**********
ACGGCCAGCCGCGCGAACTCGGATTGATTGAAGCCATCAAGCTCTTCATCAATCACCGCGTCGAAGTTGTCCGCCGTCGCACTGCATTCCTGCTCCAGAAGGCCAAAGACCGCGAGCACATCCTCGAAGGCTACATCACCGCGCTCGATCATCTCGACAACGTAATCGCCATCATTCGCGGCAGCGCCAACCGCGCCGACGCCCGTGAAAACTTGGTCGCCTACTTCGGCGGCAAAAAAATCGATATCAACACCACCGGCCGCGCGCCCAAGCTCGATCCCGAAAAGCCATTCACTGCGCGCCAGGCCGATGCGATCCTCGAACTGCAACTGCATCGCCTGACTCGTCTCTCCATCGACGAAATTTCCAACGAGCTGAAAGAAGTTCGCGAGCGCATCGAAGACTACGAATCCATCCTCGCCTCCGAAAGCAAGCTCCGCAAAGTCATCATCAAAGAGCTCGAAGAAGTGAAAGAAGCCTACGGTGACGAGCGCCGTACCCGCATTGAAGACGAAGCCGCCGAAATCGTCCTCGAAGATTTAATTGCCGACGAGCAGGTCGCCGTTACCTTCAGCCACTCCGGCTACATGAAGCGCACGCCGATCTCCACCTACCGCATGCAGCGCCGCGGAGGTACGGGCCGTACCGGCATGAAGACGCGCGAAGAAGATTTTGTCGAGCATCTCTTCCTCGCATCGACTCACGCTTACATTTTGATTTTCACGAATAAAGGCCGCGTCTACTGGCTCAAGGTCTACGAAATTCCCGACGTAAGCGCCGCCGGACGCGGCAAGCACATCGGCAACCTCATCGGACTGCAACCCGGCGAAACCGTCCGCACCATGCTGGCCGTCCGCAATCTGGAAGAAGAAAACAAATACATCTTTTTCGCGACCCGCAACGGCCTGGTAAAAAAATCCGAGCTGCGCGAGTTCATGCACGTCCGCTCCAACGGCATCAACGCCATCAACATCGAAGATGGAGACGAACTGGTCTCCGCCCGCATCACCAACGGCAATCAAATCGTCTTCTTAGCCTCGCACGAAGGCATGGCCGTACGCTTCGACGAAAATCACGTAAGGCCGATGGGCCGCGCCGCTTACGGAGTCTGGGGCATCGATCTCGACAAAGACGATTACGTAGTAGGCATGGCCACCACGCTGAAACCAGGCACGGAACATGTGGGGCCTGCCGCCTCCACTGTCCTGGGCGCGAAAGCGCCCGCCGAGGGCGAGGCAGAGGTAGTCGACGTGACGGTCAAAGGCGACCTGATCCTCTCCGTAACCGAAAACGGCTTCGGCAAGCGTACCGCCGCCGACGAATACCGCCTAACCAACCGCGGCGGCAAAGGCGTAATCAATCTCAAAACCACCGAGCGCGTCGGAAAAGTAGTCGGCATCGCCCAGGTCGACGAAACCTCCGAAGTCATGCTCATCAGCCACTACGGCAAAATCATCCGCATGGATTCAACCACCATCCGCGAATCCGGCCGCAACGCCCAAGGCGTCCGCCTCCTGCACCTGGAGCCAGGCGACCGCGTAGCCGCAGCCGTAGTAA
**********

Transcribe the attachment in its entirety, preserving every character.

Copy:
ACGGCCAGCCGCGCGAACTCGGATTGATTGAAGCCATCAAGCTCTTCATCAATCACCGCGTCGAAGTTGTCCGCCGTCGCACTGCATTCCTGCTCCAGAAGGCCAAAGACCGCGAGCACATCCTCGAAGGCTACATCACCGCGCTCGATCATCTCGACAACGTAATCGCCATCATTCGCGGCAGCGCCAACCGCGCCGACGCCCGTGAAAACTTGGTCGCCTACTTCGGCGGCAAAAAAATCGATATCAACACCACCGGCCGCGCGCCCAAGCTCGATCCCGAAAAGCCATTCACTGCGCGCCAGGCCGATGCGATCCTCGAACTGCAACTGCATCGCCTGACTCGTCTCTCCATCGACGAAATTTCCAACGAGCTGAAAGAAGTTCGCGAGCGCATCGAAGACTACGAATCCATCCTCGCCTCCGAAAGCAAGCTCCGCAAAGTCATCATCAAAGAGCTCGAAGAAGTGAAAGAAGCCTACGGTGACGAGCGCCGTACCCGCATTGAAGACGAAGCCGCCGAAATCGTCCTCGAAGATTTAATTGCCGACGAGCAGGTCGCCGTTACCTTCAGCCACTCCGGCTACATGAAGCGCACGCCGATCTCCACCTACCGCATGCAGCGCCGCGGAGGTACGGGCCGTACCGGCATGAAGACGCGCGAAGAAGATTTTGTCGAGCATCTCTTCCTCGCATCGACTCACGCTTACATTTTGATTTTCACGAATAAAGGCCGCGTCTACTGGCTCAAGGTCTACGAAATTCCCGACGTAAGCGCCGCCGGACGCGGCAAGCACATCGGCAACCTCATCGGACTGCAACCCGGCGAAACCGTCCGCACCATGCTGGCCGTCCGCAATCTGGAAGAAGAAAACAAATACATCTTTTTCGCGACCCGCAACGGCCTGGTAAAAAAATCCGAGCTGCGCGAGTTCATGCACGTCCGCTCCAACGGCATCAACGCCATCAACATCGAAGATGGAGACGAACTGGTCTCCGCCCGCATCACCAACGGCAATCAAATCGTCTTCTTAGCCTCGCACGAAGGCATGGCCGTACGCTTCGACGAAAATCACGTAAGGCCGATGGGCCGCGCCGCTTACGGAGTCTGGGGCATCGATCTCGACAAAGACGATTACGTAGTAGGCATGGCCACCACGCTGAAACCAGGCACGGAACATGTGGGGCCTGCCGCCTCCACTGTCCTGGGCGCGAAAGCGCCCGCCGAGGGCGAGGCAGAGGTAGTCGACGTGACGGTCAAAGGCGACCTGATCCTCTCCGTAACCGAAAACGGCTTCGGCAAGCGTACCGCCGCCGACGAATACCGCCTAACCAACCGCGGCGGCAAAGGCGTAATCAATCTCAAAACCACCGAGCGCGTCGGAAAAGTAGTCGGCATCGCCCAGGTCGACGAAACCTCCGAAGTCATGCTCATCAGCCACTACGGCAAAATCATCCGCATGGATTCAACCACCATCCGCGAATCCGGCCGCAACGCCCAAGGCGTCCGCCTCCTGCACCTGGAGCCAGGCGACCGCGTAGCCGCAGCCGTAGTAA